Middle Row, W10

Road in/near Kensal Town, existing between 1841 and now

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Road · Kensal Town · W10 ·

Middle Row is one of the original streets laid out as Kensal New Town.

Kensal New Town was developed in the period 1840-1859 by Mr Kinnard Jenkins on his land between the Great Western Railway and the Grand Union Canal, to provide housing for employees of the canal, the railway, the gas works, and the Kensal Green Cemetery in Harrow Road on the other side of the canal. He laid out the roads following his field boundaries- Kensal (Albert) Road, West Row, Middle Row, East Row and South Row, divided the blocks up and built cottages, and named it Kensal New Town.

The residents were largely Irish immigrants, many employed in the laundry business, the area becoming known as the "laundry colony". The village had six public houses.

Charles Booth in his "Life and Labour of the People in London" (First Series, Volume 1, pub 1902, pp.243,246) described Kensal New Town: "Kensal New Town retains yet something of the appearance of a village, still able to show cottages and gardens, and gateways between houses in its streets leading back to open spaces suggestive of the paddock and pony days gone by."

This whole area soon became an overcrowded slum with rampant poverty.

In its early days, Middle Row was the site of what became known as the Middle Row 'Pope or Garibaldi' riot.

As Florence Gladstone explains it in 'Notting Hill in Bygone Days': 'Many of the inhabitants were Irish, and racial jealousy under the guise of religious feeling ran high, just as it ran high in Notting Dale. "Who are you for, the Pope or Garibaldi?" was the favourite challenge. Then the opposing camps would range themselves for battle. There was a serious riot of this kind in Middle Row about the year 1860; while two or three hundred policemen were assembled beside the canal to be called on if necessary. This riot gave a bad name to Kensal Town.' The police would have lined up on the site of the Job Centre. At the time British volunteers were fighting for the 1848 Italian revolutionary nationalist Giuseppe Garibaldi. When he visited London in 1862 Garibaldi was met by violent Irish demonstrations. There was a Garibaldi pub in Notting Dale on St Ann's Road.

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Kensal Town

Soapsuds Island

Kensal New Town was built between the Grand Central Canal (which opened in 1801) and the Great Western Railway line (opening in 1837) in the 1840s.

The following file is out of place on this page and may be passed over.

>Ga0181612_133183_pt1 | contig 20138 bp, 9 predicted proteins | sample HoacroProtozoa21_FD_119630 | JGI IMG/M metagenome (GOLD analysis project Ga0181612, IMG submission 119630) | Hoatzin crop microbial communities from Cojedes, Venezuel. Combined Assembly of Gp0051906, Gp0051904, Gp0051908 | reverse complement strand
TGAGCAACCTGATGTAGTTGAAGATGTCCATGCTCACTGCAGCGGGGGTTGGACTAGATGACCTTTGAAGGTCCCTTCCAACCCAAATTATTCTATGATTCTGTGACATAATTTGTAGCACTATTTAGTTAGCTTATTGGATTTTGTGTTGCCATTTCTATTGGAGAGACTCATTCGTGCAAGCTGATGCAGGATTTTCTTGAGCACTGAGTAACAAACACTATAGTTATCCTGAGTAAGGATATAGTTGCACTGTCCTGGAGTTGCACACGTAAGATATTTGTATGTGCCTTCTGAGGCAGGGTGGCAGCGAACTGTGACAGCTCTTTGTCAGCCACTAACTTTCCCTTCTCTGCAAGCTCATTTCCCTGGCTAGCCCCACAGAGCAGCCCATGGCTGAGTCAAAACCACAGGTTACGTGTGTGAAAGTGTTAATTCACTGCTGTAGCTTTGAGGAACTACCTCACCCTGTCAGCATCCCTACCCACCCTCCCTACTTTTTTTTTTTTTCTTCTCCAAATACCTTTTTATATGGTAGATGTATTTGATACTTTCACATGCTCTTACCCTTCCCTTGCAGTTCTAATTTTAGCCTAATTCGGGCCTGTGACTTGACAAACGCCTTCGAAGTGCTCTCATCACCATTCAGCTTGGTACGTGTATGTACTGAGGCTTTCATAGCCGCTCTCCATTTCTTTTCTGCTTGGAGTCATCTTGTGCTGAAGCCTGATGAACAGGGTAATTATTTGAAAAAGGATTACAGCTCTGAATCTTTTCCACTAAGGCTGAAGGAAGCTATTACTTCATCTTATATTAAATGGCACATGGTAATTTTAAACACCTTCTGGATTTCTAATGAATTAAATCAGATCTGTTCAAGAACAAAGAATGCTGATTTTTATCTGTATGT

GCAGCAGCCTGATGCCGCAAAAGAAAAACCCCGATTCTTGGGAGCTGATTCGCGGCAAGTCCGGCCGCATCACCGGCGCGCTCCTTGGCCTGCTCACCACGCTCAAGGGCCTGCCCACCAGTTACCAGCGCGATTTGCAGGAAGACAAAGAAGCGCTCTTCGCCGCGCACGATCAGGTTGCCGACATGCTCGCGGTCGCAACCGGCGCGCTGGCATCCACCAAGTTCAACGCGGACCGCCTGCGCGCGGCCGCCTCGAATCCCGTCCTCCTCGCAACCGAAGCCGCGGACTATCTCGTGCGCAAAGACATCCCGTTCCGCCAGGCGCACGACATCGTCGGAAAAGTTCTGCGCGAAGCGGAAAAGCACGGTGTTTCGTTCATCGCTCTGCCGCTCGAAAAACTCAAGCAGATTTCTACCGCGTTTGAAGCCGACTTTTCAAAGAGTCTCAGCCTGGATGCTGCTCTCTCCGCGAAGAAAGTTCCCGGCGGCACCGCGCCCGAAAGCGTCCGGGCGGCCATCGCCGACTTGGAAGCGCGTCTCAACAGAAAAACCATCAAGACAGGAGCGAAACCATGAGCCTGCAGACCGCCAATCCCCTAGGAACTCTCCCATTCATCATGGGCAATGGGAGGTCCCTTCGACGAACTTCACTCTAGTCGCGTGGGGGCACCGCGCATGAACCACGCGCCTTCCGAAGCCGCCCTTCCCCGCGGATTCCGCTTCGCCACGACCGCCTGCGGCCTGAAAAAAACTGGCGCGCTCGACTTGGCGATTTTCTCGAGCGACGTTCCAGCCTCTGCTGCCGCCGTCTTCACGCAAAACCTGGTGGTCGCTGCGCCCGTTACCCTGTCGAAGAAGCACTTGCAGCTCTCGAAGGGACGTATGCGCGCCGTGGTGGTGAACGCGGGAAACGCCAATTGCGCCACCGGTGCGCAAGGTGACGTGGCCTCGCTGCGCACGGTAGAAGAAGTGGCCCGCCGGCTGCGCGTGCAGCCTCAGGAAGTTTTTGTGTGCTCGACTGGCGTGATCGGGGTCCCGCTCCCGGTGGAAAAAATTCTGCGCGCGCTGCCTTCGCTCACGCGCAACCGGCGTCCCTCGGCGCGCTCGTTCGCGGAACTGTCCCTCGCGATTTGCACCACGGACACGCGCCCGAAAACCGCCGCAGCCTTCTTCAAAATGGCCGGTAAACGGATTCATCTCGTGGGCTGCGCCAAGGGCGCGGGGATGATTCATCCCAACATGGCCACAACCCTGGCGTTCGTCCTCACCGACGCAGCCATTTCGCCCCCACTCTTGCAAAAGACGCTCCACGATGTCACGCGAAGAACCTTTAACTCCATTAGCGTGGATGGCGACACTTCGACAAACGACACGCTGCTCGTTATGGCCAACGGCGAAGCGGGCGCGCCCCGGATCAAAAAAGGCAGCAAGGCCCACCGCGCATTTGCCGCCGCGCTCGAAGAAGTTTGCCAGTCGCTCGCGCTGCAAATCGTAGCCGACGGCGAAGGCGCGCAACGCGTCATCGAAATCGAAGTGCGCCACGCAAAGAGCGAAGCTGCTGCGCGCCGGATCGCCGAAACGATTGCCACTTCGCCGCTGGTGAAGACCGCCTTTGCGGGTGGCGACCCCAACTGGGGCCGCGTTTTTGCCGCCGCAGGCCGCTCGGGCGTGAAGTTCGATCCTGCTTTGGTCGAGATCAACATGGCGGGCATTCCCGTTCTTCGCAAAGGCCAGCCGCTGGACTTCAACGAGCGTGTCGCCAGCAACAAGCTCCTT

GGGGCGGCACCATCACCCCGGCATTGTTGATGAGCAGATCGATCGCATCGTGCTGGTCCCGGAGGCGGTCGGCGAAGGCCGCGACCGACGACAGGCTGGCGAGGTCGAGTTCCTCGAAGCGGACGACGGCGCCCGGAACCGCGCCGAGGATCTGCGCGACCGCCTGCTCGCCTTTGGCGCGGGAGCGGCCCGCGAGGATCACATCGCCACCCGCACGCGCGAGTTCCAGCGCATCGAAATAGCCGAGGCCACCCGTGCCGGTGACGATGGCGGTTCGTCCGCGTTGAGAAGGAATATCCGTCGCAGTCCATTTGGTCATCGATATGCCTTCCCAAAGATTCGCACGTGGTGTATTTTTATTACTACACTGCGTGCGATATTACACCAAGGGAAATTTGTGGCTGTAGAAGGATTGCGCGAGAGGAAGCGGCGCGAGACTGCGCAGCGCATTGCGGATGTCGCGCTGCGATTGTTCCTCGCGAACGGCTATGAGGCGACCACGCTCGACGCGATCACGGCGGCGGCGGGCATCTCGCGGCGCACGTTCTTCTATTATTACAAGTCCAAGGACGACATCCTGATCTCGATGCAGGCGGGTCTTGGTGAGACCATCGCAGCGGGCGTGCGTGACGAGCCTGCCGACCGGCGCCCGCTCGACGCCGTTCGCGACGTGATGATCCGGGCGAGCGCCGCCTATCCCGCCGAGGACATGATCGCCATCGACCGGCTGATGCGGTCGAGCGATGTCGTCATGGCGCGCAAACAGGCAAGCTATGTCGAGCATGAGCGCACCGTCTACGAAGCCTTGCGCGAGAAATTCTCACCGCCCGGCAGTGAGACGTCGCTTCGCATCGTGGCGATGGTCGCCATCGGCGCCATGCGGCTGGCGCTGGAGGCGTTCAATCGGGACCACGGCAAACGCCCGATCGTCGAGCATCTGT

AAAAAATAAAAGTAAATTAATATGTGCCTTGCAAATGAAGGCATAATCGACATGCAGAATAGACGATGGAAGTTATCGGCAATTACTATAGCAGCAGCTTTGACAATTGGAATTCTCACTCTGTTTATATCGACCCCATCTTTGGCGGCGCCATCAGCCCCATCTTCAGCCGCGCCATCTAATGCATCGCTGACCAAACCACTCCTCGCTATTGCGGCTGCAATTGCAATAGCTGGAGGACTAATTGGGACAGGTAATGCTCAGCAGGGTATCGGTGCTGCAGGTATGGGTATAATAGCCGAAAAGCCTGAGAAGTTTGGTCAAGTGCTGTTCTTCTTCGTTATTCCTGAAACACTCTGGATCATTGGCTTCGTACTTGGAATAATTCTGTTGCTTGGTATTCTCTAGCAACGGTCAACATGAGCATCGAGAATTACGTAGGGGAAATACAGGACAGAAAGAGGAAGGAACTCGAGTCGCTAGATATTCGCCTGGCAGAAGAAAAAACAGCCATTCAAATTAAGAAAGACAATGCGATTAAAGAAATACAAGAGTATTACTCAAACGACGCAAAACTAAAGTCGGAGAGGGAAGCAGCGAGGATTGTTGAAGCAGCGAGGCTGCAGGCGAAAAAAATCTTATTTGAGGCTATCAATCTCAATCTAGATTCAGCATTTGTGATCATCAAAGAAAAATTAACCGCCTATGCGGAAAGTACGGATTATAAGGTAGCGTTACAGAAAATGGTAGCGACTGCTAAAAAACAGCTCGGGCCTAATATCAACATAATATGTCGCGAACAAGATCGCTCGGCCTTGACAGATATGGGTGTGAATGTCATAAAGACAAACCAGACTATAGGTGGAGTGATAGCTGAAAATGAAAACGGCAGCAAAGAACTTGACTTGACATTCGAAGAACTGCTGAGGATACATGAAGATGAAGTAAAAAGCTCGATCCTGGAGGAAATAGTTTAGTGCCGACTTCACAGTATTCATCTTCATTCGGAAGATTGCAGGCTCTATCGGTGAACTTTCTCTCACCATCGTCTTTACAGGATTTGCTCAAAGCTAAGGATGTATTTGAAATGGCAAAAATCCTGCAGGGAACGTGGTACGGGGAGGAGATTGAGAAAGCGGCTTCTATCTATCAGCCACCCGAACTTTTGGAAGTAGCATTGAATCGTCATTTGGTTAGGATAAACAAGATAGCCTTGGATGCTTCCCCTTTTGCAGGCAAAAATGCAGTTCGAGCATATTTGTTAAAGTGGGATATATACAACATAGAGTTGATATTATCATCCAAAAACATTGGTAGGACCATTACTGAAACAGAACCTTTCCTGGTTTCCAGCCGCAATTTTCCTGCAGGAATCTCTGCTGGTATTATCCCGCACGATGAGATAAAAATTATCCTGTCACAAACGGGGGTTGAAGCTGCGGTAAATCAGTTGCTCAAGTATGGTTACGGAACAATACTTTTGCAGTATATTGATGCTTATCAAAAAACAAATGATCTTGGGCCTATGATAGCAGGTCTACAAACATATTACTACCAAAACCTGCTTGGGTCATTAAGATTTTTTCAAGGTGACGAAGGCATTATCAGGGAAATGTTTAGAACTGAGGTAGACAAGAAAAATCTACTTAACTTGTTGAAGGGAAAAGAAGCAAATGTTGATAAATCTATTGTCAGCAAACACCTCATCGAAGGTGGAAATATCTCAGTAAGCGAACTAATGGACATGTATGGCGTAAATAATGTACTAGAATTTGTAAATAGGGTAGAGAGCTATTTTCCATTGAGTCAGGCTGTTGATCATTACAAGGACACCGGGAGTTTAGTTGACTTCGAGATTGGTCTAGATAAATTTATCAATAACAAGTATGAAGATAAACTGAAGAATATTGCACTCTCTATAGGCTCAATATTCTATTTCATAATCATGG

Single-storey cottages with gardens suitable for drying clothes were the first buildings and Kensal Road, Middle Row, West Row, East Row and Southern Row all appeared between 1841 and 1851. The rows of cottages quickly degenerated into a slum, mainly due to overcrowding, industrialisation and pollution.

The area was dominated by the Western Gas Company and Kensal Cemetery, which provided work but did little to improve the environment. Women were primarily involved in laundry work giving the area its nickname of ‘Soapsuds Island’.

The area was isolated from the rest of London at a time when Portobello Lane (now Portobello Road) was a muddy track sometimes impassable in bad weather.

Cut off from the municipal authorities it was left to charities to attempt to alleviate the social and health problems.

At the beginning of the 20th century, the cottage laundry industry began to be replaced by larger mechanized concerns.

In 1902 Charles Booth described it as, “Just as full of children and poverty as was the old woman’s dwelling in the nursery rhyme.” By this date the area had been transferred to the newly formed Royal Borough of Kensington. When the Piggeries and Potteries in Notting Dale were finally cleared in the early 20th century most of the displaced residents moved north into Golborne ward and Kensal.

By 1923 in the Southam Street area 140 houses contained some 2500 inhabitants. A series of evocative photographs by Roger Mayne in the 1950s showed that little had changed. It was only from the 1960s that the overcrowded and dilapidated terraces were cleared and replaced by social housing including Goldfinger’s Trellick Tower.
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